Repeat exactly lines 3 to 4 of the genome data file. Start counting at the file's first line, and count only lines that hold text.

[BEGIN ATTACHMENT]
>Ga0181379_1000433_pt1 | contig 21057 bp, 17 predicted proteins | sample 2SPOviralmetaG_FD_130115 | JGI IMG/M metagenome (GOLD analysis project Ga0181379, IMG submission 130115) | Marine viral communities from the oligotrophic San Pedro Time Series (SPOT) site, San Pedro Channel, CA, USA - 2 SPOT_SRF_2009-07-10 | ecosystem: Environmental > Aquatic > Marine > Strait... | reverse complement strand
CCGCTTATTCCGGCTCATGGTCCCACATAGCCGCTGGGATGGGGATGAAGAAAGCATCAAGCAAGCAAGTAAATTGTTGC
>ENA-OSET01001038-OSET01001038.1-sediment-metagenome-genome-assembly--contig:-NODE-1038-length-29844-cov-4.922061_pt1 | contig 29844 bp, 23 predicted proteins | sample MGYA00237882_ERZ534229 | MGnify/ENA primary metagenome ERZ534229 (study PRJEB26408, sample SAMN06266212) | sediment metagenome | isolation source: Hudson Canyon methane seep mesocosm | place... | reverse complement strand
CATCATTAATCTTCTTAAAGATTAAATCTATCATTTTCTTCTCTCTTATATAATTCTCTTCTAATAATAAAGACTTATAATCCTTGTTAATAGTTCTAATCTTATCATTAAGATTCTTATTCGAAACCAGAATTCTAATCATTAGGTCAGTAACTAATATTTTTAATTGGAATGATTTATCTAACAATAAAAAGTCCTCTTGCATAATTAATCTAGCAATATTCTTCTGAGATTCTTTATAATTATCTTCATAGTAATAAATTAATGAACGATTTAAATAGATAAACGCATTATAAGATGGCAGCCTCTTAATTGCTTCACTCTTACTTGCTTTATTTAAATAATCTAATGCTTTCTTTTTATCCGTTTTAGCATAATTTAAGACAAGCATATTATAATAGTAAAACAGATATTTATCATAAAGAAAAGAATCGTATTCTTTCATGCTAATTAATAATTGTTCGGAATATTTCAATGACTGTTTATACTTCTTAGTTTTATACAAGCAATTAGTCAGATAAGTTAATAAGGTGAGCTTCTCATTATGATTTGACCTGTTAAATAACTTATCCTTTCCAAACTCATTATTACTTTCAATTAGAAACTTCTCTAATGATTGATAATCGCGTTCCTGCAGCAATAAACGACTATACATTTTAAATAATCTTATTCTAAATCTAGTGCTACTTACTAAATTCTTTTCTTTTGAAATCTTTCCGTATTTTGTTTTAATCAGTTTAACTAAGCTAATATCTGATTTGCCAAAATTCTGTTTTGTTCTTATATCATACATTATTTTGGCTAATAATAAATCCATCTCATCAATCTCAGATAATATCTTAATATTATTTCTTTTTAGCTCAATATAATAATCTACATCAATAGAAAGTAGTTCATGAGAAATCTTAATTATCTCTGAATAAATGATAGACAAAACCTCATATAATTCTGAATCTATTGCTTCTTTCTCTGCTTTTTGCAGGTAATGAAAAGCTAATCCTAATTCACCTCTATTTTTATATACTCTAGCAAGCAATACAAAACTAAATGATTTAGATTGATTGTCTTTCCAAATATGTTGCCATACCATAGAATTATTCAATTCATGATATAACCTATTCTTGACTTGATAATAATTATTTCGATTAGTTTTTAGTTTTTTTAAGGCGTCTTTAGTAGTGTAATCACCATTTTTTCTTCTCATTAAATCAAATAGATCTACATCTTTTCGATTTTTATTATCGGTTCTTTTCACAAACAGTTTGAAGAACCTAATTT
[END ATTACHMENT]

>ENA-OSET01001038-OSET01001038.1-sediment-metagenome-genome-assembly--contig:-NODE-1038-length-29844-cov-4.922061_pt1 | contig 29844 bp, 23 predicted proteins | sample MGYA00237882_ERZ534229 | MGnify/ENA primary metagenome ERZ534229 (study PRJEB26408, sample SAMN06266212) | sediment metagenome | isolation source: Hudson Canyon methane seep mesocosm | place... | reverse complement strand
CATCATTAATCTTCTTAAAGATTAAATCTATCATTTTCTTCTCTCTTATATAATTCTCTTCTAATAATAAAGACTTATAATCCTTGTTAATAGTTCTAATCTTATCATTAAGATTCTTATTCGAAACCAGAATTCTAATCATTAGGTCAGTAACTAATATTTTTAATTGGAATGATTTATCTAACAATAAAAAGTCCTCTTGCATAATTAATCTAGCAATATTCTTCTGAGATTCTTTATAATTATCTTCATAGTAATAAATTAATGAACGATTTAAATAGATAAACGCATTATAAGATGGCAGCCTCTTAATTGCTTCACTCTTACTTGCTTTATTTAAATAATCTAATGCTTTCTTTTTATCCGTTTTAGCATAATTTAAGACAAGCATATTATAATAGTAAAACAGATATTTATCATAAAGAAAAGAATCGTATTCTTTCATGCTAATTAATAATTGTTCGGAATATTTCAATGACTGTTTATACTTCTTAGTTTTATACAAGCAATTAGTCAGATAAGTTAATAAGGTGAGCTTCTCATTATGATTTGACCTGTTAAATAACTTATCCTTTCCAAACTCATTATTACTTTCAATTAGAAACTTCTCTAATGATTGATAATCGCGTTCCTGCAGCAATAAACGACTATACATTTTAAATAATCTTATTCTAAATCTAGTGCTACTTACTAAATTCTTTTCTTTTGAAATCTTTCCGTATTTTGTTTTAATCAGTTTAACTAAGCTAATATCTGATTTGCCAAAATTCTGTTTTGTTCTTATATCATACATTATTTTGGCTAATAATAAATCCATCTCATCAATCTCAGATAATATCTTAATATTATTTCTTTTTAGCTCAATATAATAATCTACATCAATAGAAAGTAGTTCATGAGAAATCTTAATTATCTCTGAATAAATGATAGACAAAACCTCATATAATTCTGAATCTATTGCTTCTTTCTCTGCTTTTTGCAGGTAATGAAAAGCTAATCCTAATTCACCTCTATTTTTATATACTCTAGCAAGCAATACAAAACTAAATGATTTAGATTGATTGTCTTTCCAAATATGTTGCCATACCATAGAATTATTCAATTCATGATATAACCTATTCTTGACTTGATAATAATTATTTCGATTAGTTTTTAGTTTTTTTAAGGCGTCTTTAGTAGTGTAATCACCATTTTTTCTTCTCATTAAATCAAATAGATCTACATCTTTTCGATTTTTATTATCGGTTCTTTTCACAAACAGTTTGAAGAACCTAATTT